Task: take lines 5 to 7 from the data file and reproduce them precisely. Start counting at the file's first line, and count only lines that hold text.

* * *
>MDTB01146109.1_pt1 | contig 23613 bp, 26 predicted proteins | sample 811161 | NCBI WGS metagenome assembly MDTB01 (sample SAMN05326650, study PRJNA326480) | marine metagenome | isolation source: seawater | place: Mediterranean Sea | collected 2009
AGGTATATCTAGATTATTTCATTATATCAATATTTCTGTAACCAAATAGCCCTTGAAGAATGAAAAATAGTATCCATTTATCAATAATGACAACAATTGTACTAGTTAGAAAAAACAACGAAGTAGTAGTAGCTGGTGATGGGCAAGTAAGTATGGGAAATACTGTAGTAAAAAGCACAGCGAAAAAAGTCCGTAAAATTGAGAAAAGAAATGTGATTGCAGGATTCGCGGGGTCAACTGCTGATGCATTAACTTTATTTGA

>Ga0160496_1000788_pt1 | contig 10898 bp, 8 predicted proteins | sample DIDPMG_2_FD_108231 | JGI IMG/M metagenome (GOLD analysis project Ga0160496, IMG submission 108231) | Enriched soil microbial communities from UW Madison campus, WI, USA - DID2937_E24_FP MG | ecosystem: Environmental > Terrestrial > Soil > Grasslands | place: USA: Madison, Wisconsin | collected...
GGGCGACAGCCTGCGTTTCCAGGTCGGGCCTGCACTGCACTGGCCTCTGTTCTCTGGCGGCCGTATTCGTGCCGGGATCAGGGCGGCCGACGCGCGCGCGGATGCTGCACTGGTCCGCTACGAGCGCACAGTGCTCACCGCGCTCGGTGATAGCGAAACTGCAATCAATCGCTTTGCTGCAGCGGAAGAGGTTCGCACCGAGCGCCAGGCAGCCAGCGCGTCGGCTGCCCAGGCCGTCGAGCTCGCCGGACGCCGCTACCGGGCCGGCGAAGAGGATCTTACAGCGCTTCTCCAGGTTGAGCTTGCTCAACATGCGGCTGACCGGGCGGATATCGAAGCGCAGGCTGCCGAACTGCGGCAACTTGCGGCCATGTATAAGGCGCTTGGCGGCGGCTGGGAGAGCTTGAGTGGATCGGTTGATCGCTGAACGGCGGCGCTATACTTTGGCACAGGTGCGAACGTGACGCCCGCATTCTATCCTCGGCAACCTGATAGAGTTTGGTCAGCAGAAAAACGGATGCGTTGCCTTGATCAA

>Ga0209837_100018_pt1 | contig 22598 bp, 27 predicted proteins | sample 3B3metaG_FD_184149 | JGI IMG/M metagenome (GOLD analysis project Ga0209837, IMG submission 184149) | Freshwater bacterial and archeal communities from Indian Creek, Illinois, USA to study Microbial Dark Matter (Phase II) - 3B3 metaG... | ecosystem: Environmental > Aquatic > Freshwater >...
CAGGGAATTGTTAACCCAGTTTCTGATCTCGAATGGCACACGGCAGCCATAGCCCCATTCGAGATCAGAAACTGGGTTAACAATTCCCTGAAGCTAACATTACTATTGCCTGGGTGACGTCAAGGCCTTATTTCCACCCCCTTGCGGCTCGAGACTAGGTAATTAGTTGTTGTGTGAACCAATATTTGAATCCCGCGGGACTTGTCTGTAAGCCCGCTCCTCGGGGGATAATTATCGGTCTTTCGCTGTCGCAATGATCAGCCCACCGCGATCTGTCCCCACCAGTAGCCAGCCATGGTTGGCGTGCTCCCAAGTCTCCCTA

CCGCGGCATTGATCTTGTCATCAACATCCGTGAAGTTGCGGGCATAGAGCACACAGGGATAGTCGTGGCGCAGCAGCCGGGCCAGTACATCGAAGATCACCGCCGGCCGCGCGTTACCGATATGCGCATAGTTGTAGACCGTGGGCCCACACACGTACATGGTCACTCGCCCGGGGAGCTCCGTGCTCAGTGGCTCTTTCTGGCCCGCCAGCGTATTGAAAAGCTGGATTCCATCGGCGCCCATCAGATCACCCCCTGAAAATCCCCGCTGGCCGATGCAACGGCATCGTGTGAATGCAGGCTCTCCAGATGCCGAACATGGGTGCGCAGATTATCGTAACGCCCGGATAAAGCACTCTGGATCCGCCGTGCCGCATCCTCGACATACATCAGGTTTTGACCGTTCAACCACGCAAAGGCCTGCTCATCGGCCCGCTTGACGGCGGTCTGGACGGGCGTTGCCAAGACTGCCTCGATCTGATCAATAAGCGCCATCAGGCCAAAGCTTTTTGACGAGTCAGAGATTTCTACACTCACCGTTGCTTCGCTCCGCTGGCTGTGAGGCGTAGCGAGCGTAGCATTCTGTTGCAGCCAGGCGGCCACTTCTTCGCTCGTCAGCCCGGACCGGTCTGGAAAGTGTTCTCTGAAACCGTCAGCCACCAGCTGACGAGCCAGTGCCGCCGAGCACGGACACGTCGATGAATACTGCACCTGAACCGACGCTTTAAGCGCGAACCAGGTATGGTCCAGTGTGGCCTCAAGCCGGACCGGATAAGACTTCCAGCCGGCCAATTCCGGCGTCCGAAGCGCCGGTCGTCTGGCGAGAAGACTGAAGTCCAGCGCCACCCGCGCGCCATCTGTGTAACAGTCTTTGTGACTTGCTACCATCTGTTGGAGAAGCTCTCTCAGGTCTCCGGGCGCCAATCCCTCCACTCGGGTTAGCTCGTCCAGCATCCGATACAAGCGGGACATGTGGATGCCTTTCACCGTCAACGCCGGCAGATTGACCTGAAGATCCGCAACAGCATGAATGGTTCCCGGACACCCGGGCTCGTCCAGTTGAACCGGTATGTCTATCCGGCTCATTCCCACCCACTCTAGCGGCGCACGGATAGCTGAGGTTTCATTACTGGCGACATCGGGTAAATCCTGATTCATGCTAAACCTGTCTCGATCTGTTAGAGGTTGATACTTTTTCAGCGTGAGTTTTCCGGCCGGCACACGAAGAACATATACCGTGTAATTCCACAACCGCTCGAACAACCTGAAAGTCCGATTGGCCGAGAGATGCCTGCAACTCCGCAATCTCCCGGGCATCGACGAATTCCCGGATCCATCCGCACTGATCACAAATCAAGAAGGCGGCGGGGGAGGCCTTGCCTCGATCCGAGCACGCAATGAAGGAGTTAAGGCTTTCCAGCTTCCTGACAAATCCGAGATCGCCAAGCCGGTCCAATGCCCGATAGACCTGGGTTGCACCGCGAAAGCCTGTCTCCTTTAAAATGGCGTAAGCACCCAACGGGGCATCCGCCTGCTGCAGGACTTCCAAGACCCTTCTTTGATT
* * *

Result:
>Ga0209837_100018_pt1 | contig 22598 bp, 27 predicted proteins | sample 3B3metaG_FD_184149 | JGI IMG/M metagenome (GOLD analysis project Ga0209837, IMG submission 184149) | Freshwater bacterial and archeal communities from Indian Creek, Illinois, USA to study Microbial Dark Matter (Phase II) - 3B3 metaG... | ecosystem: Environmental > Aquatic > Freshwater >...
CAGGGAATTGTTAACCCAGTTTCTGATCTCGAATGGCACACGGCAGCCATAGCCCCATTCGAGATCAGAAACTGGGTTAACAATTCCCTGAAGCTAACATTACTATTGCCTGGGTGACGTCAAGGCCTTATTTCCACCCCCTTGCGGCTCGAGACTAGGTAATTAGTTGTTGTGTGAACCAATATTTGAATCCCGCGGGACTTGTCTGTAAGCCCGCTCCTCGGGGGATAATTATCGGTCTTTCGCTGTCGCAATGATCAGCCCACCGCGATCTGTCCCCACCAGTAGCCAGCCATGGTTGGCGTGCTCCCAAGTCTCCCTA

CCGCGGCATTGATCTTGTCATCAACATCCGTGAAGTTGCGGGCATAGAGCACACAGGGATAGTCGTGGCGCAGCAGCCGGGCCAGTACATCGAAGATCACCGCCGGCCGCGCGTTACCGATATGCGCATAGTTGTAGACCGTGGGCCCACACACGTACATGGTCACTCGCCCGGGGAGCTCCGTGCTCAGTGGCTCTTTCTGGCCCGCCAGCGTATTGAAAAGCTGGATTCCATCGGCGCCCATCAGATCACCCCCTGAAAATCCCCGCTGGCCGATGCAACGGCATCGTGTGAATGCAGGCTCTCCAGATGCCGAACATGGGTGCGCAGATTATCGTAACGCCCGGATAAAGCACTCTGGATCCGCCGTGCCGCATCCTCGACATACATCAGGTTTTGACCGTTCAACCACGCAAAGGCCTGCTCATCGGCCCGCTTGACGGCGGTCTGGACGGGCGTTGCCAAGACTGCCTCGATCTGATCAATAAGCGCCATCAGGCCAAAGCTTTTTGACGAGTCAGAGATTTCTACACTCACCGTTGCTTCGCTCCGCTGGCTGTGAGGCGTAGCGAGCGTAGCATTCTGTTGCAGCCAGGCGGCCACTTCTTCGCTCGTCAGCCCGGACCGGTCTGGAAAGTGTTCTCTGAAACCGTCAGCCACCAGCTGACGAGCCAGTGCCGCCGAGCACGGACACGTCGATGAATACTGCACCTGAACCGACGCTTTAAGCGCGAACCAGGTATGGTCCAGTGTGGCCTCAAGCCGGACCGGATAAGACTTCCAGCCGGCCAATTCCGGCGTCCGAAGCGCCGGTCGTCTGGCGAGAAGACTGAAGTCCAGCGCCACCCGCGCGCCATCTGTGTAACAGTCTTTGTGACTTGCTACCATCTGTTGGAGAAGCTCTCTCAGGTCTCCGGGCGCCAATCCCTCCACTCGGGTTAGCTCGTCCAGCATCCGATACAAGCGGGACATGTGGATGCCTTTCACCGTCAACGCCGGCAGATTGACCTGAAGATCCGCAACAGCATGAATGGTTCCCGGACACCCGGGCTCGTCCAGTTGAACCGGTATGTCTATCCGGCTCATTCCCACCCACTCTAGCGGCGCACGGATAGCTGAGGTTTCATTACTGGCGACATCGGGTAAATCCTGATTCATGCTAAACCTGTCTCGATCTGTTAGAGGTTGATACTTTTTCAGCGTGAGTTTTCCGGCCGGCACACGAAGAACATATACCGTGTAATTCCACAACCGCTCGAACAACCTGAAAGTCCGATTGGCCGAGAGATGCCTGCAACTCCGCAATCTCCCGGGCATCGACGAATTCCCGGATCCATCCGCACTGATCACAAATCAAGAAGGCGGCGGGGGAGGCCTTGCCTCGATCCGAGCACGCAATGAAGGAGTTAAGGCTTTCCAGCTTCCTGACAAATCCGAGATCGCCAAGCCGGTCCAATGCCCGATAGACCTGGGTTGCACCGCGAAAGCCTGTCTCCTTTAAAATGGCGTAAGCACCCAACGGGGCATCCGCCTGCTGCAGGACTTCCAAGACCCTTCTTTGATT